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Interview with Emma Grundy
Interview with Emma Grundy
Emma Gundy is the Learning and Development Manager, KPMG. Emma Grundy has worked at KPMG for over 12 years, the last eight of those in learning and development. She has been heavily involved in the implementation and development of KPMG’s Leadership Development Program, since it began in 2003. She has presented and facilitated on a range of courses to different levels of staff, from new joiners at graduate level to partners: on topics such as business writing, personal effectiveness, effective coaching and facilitation skills. Her involvement in European programs has given her valuable exposure to multinational audiences. She also has experience as a coach and mentor within the firm. She has a degree in Accountancy Studies from the University of Exeter and is a qualified chartered accountant. In her spare time, Emma sings with The English Chamber Choir performing in many prestigious London venues! Here she talks to DLO about her work
What attracted you to working in this field?
I have always had a desire to help people make a difference to what they actually do. After completing an accountancy degree I went directly into auditing at KPMG. Then I was offered the opportunity to get involved in audit training. We have quite structured training programs at KPMG and I initially started as a facilitator. I then got involved in the actual presenting and then took a permanent role in the audit training team. The more senior I became, the less I was able to present, which is what I really enjoy. So three-and-a-half years ago I moved out of auditing into the “Skills Group” which provides soft skills training across the whole firm.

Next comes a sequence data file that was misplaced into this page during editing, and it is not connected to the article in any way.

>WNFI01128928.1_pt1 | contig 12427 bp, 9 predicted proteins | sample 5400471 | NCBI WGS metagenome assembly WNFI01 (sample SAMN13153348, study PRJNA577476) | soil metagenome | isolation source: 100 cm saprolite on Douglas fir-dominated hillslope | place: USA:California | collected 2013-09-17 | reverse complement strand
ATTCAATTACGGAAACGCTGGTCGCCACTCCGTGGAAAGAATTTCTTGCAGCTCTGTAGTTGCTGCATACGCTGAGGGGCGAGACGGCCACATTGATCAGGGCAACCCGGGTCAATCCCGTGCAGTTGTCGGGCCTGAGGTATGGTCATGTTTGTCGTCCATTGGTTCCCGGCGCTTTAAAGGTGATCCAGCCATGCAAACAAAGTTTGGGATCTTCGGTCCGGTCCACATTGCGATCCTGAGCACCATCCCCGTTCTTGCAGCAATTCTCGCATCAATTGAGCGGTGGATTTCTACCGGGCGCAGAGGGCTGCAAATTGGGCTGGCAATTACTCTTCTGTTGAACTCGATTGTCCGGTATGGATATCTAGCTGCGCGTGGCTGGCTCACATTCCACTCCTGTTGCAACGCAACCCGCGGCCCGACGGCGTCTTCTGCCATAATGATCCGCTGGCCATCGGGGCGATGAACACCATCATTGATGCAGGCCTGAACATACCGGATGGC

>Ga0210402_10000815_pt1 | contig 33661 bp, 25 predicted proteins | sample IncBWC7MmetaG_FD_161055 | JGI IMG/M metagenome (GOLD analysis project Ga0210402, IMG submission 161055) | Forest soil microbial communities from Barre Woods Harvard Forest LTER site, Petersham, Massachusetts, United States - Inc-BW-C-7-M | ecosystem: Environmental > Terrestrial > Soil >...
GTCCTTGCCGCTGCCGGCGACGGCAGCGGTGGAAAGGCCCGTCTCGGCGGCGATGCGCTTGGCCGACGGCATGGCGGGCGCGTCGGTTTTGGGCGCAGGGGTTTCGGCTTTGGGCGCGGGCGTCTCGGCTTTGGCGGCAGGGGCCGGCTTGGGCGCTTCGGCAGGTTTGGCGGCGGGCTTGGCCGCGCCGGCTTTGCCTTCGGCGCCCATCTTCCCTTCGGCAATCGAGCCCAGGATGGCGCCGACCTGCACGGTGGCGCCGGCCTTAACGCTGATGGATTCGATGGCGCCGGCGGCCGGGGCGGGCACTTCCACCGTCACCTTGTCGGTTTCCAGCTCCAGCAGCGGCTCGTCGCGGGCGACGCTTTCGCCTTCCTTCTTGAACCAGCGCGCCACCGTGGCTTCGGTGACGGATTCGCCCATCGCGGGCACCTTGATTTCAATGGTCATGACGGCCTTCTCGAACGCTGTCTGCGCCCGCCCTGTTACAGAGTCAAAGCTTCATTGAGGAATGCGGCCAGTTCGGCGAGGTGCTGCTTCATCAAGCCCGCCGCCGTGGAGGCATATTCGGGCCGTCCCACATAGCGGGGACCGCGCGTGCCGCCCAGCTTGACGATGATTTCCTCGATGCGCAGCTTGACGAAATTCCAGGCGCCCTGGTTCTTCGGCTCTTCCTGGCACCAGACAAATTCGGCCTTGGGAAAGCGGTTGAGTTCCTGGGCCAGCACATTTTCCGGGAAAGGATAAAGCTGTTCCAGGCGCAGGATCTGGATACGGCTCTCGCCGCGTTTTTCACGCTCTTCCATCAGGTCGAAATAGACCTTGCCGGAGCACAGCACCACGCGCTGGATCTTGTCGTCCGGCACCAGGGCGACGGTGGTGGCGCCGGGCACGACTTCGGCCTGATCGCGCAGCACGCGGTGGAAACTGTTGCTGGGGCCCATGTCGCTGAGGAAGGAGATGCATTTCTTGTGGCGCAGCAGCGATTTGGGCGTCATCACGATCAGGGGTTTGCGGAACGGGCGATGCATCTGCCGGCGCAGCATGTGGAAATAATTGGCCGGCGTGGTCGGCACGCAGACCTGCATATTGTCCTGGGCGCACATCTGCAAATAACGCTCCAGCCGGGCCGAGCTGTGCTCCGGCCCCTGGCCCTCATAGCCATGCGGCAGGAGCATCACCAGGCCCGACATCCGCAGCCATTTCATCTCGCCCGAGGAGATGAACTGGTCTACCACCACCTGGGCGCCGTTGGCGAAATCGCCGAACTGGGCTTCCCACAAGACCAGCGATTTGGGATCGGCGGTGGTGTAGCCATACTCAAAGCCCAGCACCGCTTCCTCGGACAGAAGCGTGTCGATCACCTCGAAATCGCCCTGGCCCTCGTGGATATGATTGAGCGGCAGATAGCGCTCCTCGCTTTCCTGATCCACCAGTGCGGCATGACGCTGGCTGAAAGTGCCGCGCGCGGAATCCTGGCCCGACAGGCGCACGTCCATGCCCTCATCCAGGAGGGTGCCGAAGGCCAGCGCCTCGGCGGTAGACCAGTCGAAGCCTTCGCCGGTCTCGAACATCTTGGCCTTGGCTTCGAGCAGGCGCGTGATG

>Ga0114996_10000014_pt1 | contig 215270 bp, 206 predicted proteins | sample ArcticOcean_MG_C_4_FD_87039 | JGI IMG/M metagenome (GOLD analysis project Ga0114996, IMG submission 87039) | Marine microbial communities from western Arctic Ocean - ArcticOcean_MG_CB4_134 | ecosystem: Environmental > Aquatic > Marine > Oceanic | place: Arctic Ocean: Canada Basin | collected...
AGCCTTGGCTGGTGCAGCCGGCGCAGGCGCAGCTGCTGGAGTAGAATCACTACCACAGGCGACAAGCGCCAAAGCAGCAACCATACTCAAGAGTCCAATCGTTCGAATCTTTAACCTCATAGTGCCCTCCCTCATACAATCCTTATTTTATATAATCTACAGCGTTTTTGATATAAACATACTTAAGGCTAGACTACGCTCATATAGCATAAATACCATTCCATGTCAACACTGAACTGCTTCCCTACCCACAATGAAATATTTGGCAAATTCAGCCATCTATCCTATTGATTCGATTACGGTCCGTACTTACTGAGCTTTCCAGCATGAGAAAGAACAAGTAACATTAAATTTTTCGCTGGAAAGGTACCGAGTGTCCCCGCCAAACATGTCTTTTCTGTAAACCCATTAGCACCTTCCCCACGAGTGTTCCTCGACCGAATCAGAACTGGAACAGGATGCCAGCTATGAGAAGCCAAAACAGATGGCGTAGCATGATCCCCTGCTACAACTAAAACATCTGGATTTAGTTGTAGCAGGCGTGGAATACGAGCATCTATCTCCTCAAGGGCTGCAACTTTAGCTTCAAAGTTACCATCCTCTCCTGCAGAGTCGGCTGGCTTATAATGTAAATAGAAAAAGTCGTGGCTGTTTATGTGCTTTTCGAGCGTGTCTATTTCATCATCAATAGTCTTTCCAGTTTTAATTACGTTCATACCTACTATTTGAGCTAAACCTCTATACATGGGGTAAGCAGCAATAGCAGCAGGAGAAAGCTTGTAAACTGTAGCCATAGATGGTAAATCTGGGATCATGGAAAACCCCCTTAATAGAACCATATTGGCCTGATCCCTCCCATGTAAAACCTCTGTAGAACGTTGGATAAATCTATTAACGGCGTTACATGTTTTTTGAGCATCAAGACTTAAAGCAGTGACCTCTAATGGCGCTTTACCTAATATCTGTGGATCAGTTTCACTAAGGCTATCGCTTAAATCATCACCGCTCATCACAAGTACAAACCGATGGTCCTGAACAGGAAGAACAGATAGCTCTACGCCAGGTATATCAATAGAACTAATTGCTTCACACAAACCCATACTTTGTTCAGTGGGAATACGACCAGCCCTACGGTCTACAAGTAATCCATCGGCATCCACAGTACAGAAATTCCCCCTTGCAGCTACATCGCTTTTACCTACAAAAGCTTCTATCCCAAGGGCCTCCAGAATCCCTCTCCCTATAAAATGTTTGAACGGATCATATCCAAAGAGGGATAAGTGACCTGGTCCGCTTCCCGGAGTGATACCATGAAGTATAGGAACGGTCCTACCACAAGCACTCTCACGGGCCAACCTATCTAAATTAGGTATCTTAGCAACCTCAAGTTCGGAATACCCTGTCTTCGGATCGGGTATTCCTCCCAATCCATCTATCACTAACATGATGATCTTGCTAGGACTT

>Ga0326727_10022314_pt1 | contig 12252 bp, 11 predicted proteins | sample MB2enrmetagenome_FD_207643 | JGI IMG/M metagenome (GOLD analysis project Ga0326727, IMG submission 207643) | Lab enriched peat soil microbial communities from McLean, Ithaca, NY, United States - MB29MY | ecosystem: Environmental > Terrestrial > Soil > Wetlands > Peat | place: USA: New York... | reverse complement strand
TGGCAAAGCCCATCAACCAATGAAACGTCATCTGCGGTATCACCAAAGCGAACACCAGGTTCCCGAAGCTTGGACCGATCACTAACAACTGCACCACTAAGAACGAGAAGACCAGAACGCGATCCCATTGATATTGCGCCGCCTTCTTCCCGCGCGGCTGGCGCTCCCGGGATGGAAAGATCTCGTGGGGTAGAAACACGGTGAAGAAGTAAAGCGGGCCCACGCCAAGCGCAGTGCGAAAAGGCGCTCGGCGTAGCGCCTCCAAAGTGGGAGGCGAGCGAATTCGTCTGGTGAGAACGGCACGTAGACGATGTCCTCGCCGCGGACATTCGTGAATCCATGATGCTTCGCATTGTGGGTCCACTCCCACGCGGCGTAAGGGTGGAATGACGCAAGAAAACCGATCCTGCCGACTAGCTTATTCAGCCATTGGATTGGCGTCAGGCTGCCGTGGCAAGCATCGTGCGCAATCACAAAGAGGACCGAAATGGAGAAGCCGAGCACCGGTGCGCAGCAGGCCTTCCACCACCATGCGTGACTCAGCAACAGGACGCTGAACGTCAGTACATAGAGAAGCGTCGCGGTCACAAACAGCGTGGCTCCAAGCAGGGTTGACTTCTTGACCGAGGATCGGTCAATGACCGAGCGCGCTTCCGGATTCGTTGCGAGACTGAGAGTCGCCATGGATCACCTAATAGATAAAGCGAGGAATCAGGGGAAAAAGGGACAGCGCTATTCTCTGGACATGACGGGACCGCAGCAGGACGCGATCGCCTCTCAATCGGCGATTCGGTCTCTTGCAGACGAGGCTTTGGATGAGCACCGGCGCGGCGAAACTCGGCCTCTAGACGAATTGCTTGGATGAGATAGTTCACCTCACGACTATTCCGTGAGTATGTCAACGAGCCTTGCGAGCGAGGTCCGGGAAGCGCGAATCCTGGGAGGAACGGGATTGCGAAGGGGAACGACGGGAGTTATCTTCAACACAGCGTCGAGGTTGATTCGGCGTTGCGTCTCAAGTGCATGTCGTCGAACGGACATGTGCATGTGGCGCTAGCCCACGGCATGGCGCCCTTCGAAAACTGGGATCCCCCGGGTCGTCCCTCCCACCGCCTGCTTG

What do you see as the biggest challenge in your current role?
Getting participants to take responsibility for their own development and put into practice what they learn on a course. People think that by attending a course they can then “do” the skill, but it all takes practice.
Are these issues attracting the attention they deserve in organizations today?
If you look back just five years, auditors were selected only on the basis of their technical ability. Today, auditors are expected to have the technical ability and clients are looking for somebody they can genuinely work with. That is when the soft skills come into play. For example, is this auditor someone you can trust? Can they present well? Are they effective communicators? Ultimately you do not buy from companies, you buy from people and therefore developing the softer skills of our auditors is crucial.
However, an organization like KPMG is also a commercial entity. Consequently, any money spent on learning and development must be a good investment.
For example, we recently introduced a successful leadership development program across the organization. We obtained buy-in from senior management by stressing the need for some sort of succession plan which, in turn, highlighted the business need for a talent management program. At the end of the day, I am sure we are in the same position as most other organizations where training and development needs to be considered as an investment rather than a cost.